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Legal Dictionary

without prejudice

Legal Definition of without prejudice

Adverb

  1. A statements set onto a written document which qualifies the signatory as exempted from it's content to the extent that they may be interpreted as containing admissions or other interpretations which could later be used against the person signing; or as otherwise affecting any legal rights of the person signing. A lawyer will often send a letter "without prejudice" in case the letter makes admissions which could later prove inconvenient to the client.

Definition of without prejudice

Adverb

without prejudice

  1. (formal) Not affecting nor considering other possibly related issues.
  2. (formal) Without affecting a legal interest.

Further reading

Usage in common law

In many common law jurisdictions, such as the United States, the United Kingdom, Ireland, Canada, Australia, New Zealand and Singapore, the term "without prejudice" is also used in the course of negotiations to indicate that a particular conversation or letter cannot be tendered as evidence in court; it can be considered a form of privilege. This usage flows from the primary meaning: concessions and representations made for purpose of settlement are simply being mooted for that purpose, and are not meant to actually concede those points in litigation.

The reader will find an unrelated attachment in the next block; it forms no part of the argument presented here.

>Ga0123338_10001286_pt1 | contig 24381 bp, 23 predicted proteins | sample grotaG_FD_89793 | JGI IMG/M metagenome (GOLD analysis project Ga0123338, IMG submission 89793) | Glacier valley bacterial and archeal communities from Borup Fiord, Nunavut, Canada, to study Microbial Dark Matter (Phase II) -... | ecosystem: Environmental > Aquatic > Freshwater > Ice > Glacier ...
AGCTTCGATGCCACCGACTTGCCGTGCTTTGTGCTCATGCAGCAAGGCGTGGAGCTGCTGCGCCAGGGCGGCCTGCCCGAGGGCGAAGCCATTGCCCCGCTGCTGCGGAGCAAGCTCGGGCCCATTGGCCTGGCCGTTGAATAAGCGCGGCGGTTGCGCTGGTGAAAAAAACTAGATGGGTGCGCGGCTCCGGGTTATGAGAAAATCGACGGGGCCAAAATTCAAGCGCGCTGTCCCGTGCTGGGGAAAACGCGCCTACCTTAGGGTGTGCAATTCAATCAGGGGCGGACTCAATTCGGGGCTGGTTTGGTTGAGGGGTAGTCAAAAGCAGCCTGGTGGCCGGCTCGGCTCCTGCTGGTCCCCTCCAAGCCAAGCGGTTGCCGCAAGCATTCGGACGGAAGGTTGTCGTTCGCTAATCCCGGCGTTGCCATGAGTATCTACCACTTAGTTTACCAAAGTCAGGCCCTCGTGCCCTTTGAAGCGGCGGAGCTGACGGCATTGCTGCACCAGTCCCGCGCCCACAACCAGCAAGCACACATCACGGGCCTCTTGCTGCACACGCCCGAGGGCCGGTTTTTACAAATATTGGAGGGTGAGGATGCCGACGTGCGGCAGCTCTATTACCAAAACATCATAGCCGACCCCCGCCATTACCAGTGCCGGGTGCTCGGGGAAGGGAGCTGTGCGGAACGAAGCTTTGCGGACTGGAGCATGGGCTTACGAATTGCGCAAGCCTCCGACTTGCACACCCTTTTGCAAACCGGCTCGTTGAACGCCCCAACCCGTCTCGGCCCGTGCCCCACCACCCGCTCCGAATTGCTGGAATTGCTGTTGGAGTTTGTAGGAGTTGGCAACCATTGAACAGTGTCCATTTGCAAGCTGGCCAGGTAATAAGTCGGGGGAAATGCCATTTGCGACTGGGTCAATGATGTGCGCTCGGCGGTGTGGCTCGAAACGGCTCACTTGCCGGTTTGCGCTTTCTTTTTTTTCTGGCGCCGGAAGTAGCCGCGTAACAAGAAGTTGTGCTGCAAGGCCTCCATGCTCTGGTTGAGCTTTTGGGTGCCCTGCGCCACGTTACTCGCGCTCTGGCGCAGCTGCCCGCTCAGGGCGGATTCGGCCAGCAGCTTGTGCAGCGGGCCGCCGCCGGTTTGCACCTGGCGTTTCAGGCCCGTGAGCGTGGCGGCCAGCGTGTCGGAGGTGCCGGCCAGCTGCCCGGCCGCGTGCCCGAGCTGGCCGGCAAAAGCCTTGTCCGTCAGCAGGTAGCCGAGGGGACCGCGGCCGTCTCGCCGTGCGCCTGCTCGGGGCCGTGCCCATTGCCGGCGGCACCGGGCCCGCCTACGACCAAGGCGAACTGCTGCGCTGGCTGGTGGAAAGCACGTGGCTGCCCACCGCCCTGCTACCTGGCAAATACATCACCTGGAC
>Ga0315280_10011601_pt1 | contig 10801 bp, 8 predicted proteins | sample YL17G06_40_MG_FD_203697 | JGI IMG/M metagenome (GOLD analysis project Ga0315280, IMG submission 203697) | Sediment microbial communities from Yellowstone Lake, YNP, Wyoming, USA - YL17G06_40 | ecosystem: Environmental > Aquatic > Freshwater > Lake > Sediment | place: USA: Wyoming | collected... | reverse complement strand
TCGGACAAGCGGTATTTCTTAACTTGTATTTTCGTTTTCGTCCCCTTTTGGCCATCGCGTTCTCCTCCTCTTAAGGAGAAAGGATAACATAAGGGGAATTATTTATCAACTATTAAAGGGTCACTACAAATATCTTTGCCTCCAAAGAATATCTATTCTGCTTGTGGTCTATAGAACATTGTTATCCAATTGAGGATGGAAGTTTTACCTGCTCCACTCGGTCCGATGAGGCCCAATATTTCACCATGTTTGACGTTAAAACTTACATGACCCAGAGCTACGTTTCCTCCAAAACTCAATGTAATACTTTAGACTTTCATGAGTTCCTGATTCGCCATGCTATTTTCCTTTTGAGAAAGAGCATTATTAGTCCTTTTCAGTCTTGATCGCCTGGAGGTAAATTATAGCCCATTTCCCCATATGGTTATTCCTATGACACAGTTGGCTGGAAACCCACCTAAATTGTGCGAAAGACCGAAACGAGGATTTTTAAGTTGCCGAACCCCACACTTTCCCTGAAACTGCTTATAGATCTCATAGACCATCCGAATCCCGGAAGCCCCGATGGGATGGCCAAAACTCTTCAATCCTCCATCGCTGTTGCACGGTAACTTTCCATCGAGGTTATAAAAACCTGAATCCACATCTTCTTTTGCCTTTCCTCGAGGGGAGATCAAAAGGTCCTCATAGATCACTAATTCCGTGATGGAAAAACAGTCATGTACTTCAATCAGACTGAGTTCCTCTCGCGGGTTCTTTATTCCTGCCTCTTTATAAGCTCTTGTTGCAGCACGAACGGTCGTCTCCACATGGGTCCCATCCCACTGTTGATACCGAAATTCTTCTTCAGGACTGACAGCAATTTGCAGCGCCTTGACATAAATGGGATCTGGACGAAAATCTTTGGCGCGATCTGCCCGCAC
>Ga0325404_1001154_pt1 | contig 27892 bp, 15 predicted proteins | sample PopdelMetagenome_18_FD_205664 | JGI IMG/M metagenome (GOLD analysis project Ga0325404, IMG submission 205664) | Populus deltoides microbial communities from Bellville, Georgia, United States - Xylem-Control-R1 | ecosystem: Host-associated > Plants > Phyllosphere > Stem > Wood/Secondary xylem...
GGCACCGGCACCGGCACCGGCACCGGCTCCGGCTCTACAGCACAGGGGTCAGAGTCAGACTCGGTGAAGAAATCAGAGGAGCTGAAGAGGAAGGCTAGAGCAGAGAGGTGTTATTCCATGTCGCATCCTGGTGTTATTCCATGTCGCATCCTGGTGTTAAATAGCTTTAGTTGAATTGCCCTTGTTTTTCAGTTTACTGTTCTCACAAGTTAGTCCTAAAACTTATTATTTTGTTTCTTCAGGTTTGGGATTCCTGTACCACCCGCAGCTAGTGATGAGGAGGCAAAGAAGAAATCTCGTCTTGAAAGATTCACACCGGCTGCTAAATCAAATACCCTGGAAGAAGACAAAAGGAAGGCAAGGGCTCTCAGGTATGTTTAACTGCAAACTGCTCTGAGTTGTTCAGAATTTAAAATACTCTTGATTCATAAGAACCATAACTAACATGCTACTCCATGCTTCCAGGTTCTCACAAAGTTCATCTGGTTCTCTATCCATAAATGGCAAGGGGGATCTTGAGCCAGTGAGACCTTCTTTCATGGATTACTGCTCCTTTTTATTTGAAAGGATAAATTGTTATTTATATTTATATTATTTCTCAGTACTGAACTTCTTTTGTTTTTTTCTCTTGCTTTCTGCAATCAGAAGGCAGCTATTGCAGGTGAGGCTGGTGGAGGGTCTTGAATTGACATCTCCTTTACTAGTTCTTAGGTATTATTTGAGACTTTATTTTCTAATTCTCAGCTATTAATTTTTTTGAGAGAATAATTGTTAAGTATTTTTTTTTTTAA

Such correspondences must both be made in the course of negotiations and a genuine attempt to settle a dispute between the parties. A prohibition exists on documents marked "without prejudice" being used as a fa├žade to conceal facts or evidence from the court. As a result, documents marked "without prejudice" that do not actually contain any offer of settlement may be used as evidence, should the matter proceed to court. Courts may also decide to exclude from evidence communications not marked "without prejudice" that do contain offers of settlement.

The term "without prejudice save as to costs" is a change to the above and refers to a communication that cannot be exhibited in court until the end of the trial, when the court awards legal costs to the successful party. This is also called the Calderbank formula, from Calderbank v Calderbank (2 All E.R. 333 (1976)), and exists because English courts have held that "without prejudice" includes for the purposes of costs, as in Court of Appeal, in Walker v Wilshire (23 QBD 335 (1889)):

    Letters or conversations written or declared to be "without prejudice" cannot be taken into consideration in determining whether there is a good cause for depriving a successful litigant of costs.

In the credentialing of medical professionals, a lawsuit settled "without prejudice" means that the plaintiff releases the ability to further pursue monetary compensation from the defendant(s) by accepting the settlement.

References:

  1. Wiktionary. Published under the Creative Commons Attribution/Share-Alike License.



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